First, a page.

Green groups are calling on Norway to stop exploring for oil and gas in the Arctic, citing climate concerns.
NGOs including Greenpeace, Sierra Club and Alaska Wilderness League have written to oil minister Tord Lien, urging him to cancel drilling licenses.
The announcement last month of a 24th licensing round goes against the country’s commitment to the global climate deal struck in Paris, they argue.
“The vast majority of proven fossil fuel reserves cannot be burned if we wish to limit global warming to the goals agreed to in Paris,” says the letter.
“Now is the moment for Norway to walk the talk of the Paris climate agreement.”
The campaigners highlight a disconnect between the ambitious greenhouse gas emissions cuts countries have signed up to and continued exploitation of fossil fuels.
Coal mines and oil and gas fields already under operation contain enough carbon to blow the global warming limits in Paris, a recent report by Oil Change International found. If burned, these reserves will produce emissions in excess of the budget for holding temperature rise below 2C or 1.5C.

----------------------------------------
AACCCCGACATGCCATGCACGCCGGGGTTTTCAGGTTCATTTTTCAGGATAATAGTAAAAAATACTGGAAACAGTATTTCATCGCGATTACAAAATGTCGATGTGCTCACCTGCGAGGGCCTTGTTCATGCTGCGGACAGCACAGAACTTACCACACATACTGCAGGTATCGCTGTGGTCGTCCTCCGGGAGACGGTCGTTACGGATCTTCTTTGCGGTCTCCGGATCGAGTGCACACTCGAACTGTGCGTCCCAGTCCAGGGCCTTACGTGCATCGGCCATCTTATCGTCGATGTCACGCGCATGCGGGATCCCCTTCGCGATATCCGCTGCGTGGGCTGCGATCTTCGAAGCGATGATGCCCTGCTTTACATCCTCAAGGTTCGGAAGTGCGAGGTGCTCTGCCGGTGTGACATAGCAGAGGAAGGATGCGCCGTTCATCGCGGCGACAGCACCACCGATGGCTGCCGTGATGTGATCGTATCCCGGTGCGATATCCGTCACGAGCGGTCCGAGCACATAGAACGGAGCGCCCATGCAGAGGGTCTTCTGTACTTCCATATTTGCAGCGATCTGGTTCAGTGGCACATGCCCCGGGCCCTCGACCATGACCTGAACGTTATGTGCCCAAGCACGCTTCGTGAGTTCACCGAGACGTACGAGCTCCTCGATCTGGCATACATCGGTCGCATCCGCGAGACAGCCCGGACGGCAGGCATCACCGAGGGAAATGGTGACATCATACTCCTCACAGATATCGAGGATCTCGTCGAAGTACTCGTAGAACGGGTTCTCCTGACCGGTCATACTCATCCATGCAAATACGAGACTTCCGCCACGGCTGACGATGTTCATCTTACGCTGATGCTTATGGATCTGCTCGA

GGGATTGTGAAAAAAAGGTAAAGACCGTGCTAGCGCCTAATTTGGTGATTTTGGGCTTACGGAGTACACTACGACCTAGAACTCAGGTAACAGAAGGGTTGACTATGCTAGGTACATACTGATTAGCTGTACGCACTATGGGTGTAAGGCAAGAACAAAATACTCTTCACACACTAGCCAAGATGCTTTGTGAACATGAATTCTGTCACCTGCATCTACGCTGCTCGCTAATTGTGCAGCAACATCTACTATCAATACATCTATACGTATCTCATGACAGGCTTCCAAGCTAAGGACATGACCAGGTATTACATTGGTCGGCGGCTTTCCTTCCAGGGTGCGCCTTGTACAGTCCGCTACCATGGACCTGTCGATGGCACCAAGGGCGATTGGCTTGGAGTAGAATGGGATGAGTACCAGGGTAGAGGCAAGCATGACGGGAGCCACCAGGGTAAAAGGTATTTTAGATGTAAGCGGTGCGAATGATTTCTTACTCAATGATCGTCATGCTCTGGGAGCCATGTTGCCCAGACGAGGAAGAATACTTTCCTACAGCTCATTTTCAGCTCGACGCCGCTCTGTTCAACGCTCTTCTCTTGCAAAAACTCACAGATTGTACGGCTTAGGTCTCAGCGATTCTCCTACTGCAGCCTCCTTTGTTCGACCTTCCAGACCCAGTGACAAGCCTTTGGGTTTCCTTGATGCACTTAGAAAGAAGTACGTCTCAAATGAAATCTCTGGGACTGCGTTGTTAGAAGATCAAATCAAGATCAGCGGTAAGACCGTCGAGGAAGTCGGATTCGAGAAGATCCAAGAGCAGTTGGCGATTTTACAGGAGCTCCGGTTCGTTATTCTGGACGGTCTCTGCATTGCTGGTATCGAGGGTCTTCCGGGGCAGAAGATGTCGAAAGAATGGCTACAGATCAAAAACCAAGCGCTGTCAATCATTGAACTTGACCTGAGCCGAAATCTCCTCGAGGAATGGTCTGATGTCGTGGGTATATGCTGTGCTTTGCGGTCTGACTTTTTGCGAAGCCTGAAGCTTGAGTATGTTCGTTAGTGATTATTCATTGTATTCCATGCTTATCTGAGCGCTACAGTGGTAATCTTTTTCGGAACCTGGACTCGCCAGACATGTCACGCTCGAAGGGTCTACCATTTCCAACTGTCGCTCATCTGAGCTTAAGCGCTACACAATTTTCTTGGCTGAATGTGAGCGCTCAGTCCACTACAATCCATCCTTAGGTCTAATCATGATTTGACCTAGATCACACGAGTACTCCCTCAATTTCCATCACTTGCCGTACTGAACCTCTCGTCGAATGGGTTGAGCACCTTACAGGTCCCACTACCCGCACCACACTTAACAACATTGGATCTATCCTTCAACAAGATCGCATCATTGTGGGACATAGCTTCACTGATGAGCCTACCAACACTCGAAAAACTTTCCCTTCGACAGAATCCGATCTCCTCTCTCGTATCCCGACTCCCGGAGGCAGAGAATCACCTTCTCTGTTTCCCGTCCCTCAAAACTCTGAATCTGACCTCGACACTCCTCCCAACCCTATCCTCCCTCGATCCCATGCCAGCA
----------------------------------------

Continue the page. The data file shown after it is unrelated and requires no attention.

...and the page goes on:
Expensive frontier projects risk getting stranded as tougher emissions curbs kick in, analysts warn. The Arctic is generally considered to fall into that category – and oil majors have shelved several ventures amid low oil prices and civil society pressure.
However, Norway’s largely state-owned producer Statoil argues it can extract oil in the northerly Barents Sea at a competitive cost.
The NGOs urged Minister Lien to look beyond such calculations: “The question must not be who will develop the last barrel of oil, it must be who will show the leadership needed to ensure we do not fail in our commitment to protect this and future generations from climate disruption.”